There are several strategies used in antiviral drug design. Since viral life cycles include three main phases (attachment, genome replication and assembly) potential targets can be either viral proteins or cellular proteins. The second approach with targeted cellular proteins is characterized by a broader activity spectrum, less chance of resistance development but higher toxicity. Within all phases, host cell proteins and mechanisms play an important role in virus life. The first is cellular attachment and penetration. Attachment and penetration can occur through receptor-mediated endocytosis or through direct membrane fusion. Second, the viral genome is released for replication and protein expression. In this phase, the virus can rely on host enzymes to facilitate capsid uncoating or host machinery to replicate the viral genome. Finally, assembly and maturation yield newly constructed viral particles poised for release. In this stage, viral proteins can require post-translational modification by host factors, or intracellular transport systems for proper localization.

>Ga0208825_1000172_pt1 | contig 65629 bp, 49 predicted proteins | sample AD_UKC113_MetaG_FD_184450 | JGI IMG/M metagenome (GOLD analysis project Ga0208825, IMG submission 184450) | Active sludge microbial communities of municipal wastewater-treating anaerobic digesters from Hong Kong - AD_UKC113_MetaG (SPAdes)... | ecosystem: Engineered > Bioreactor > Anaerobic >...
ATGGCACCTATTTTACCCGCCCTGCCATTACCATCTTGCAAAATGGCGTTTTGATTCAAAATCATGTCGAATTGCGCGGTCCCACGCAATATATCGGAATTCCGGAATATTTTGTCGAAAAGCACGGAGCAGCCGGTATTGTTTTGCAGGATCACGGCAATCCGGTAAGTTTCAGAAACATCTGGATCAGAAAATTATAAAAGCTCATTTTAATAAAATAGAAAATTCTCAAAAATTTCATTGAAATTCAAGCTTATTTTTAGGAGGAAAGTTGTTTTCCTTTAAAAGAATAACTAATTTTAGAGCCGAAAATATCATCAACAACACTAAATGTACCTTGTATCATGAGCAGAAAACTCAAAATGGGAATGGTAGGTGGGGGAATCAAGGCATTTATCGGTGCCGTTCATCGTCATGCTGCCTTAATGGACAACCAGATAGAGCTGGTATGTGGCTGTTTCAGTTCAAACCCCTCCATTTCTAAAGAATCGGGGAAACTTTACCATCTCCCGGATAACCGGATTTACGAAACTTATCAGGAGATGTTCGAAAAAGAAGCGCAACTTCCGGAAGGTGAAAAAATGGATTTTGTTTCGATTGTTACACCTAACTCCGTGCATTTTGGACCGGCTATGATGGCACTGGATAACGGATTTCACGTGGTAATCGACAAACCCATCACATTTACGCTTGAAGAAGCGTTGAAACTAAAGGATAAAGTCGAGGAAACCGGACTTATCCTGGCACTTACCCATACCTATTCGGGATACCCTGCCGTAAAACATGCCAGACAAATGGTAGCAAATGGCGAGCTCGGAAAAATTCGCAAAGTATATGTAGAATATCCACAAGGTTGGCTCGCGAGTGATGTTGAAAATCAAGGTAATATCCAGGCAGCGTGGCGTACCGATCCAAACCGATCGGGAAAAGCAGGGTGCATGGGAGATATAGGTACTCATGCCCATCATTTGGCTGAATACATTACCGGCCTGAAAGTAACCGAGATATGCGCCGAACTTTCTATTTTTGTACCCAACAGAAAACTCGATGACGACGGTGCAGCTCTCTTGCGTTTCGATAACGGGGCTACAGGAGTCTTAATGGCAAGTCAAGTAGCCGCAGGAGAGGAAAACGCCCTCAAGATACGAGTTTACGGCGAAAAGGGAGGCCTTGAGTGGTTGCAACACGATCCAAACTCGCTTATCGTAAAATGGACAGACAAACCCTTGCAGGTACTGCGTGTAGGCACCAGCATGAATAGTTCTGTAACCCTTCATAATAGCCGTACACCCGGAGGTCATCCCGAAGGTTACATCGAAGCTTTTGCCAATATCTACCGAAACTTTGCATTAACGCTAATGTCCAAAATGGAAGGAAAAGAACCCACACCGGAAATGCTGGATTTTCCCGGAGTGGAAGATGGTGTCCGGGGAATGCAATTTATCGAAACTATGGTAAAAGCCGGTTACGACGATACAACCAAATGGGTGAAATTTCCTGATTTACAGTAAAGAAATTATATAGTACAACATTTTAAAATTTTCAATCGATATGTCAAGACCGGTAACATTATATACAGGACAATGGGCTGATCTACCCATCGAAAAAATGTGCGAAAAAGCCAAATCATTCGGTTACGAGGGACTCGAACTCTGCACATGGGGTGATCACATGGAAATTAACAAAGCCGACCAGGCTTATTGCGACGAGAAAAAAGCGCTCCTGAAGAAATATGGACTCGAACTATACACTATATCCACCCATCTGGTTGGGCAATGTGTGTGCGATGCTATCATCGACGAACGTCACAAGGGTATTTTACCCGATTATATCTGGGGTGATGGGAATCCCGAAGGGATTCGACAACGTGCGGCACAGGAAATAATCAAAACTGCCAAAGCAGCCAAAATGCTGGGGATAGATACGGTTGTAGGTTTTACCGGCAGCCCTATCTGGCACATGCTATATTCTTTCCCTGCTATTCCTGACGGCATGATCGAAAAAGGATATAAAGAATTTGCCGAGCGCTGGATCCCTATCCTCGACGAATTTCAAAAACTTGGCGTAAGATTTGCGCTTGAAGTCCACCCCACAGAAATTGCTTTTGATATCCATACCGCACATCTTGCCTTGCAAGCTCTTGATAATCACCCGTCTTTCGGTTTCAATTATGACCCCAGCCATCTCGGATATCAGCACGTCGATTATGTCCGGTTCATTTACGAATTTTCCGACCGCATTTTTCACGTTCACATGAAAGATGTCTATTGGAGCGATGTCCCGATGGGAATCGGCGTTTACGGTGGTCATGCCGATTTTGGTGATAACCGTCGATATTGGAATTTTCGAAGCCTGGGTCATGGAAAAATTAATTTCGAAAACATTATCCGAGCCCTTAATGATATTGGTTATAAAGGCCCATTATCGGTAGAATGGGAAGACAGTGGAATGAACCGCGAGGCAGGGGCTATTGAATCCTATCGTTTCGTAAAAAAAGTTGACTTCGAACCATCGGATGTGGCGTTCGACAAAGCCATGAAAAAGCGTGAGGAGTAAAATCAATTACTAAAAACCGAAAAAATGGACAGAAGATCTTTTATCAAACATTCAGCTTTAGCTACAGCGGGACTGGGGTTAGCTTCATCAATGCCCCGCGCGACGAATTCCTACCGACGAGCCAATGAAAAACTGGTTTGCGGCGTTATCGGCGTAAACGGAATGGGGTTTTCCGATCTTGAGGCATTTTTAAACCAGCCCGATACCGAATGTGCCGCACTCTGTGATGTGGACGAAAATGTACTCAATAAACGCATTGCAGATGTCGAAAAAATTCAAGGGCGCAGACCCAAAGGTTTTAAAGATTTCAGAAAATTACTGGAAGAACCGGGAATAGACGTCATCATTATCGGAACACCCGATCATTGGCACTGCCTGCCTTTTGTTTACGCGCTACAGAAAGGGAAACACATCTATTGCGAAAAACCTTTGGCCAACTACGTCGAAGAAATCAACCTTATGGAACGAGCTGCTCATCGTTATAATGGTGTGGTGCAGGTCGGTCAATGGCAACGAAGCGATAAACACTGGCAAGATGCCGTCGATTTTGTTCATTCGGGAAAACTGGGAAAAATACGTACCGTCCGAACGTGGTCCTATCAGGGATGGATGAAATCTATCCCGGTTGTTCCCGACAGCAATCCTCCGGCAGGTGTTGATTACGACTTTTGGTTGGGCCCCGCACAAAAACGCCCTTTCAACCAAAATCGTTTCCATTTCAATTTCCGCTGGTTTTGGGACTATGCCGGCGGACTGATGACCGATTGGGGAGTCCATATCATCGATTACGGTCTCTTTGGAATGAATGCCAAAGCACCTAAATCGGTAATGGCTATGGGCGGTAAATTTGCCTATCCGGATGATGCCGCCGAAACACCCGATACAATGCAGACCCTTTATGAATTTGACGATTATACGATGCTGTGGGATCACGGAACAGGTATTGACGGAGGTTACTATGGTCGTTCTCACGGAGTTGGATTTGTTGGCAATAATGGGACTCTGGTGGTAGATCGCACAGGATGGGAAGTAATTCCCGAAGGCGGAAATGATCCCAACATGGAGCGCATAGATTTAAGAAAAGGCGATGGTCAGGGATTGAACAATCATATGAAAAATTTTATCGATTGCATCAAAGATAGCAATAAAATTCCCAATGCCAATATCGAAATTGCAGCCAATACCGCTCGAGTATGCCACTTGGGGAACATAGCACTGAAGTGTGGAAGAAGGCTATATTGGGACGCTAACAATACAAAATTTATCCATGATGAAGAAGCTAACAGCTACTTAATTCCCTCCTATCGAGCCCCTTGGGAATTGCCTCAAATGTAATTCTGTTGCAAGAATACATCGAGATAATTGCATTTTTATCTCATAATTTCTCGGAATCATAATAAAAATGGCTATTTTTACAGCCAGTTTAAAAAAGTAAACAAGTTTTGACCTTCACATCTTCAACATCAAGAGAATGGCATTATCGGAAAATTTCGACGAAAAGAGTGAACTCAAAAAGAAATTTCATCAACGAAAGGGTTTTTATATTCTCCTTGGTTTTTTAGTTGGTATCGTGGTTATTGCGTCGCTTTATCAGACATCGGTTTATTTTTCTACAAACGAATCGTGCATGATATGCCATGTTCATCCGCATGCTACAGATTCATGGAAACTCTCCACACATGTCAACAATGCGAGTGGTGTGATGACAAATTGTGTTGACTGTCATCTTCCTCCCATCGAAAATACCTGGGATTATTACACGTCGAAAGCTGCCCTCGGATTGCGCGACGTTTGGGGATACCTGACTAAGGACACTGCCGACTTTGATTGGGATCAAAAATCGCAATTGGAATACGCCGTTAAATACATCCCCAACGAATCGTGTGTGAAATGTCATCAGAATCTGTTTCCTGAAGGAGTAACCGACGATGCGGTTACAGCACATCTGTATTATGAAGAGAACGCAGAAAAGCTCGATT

J. R. Taylor, J. G. Skeate, and W. Martin Kast, “Annexin A2 in virus infection,” Front. Microbiol., vol. 9, no. DEC, Dec. 2018, doi: 10.3389/fmicb.2018.02954.
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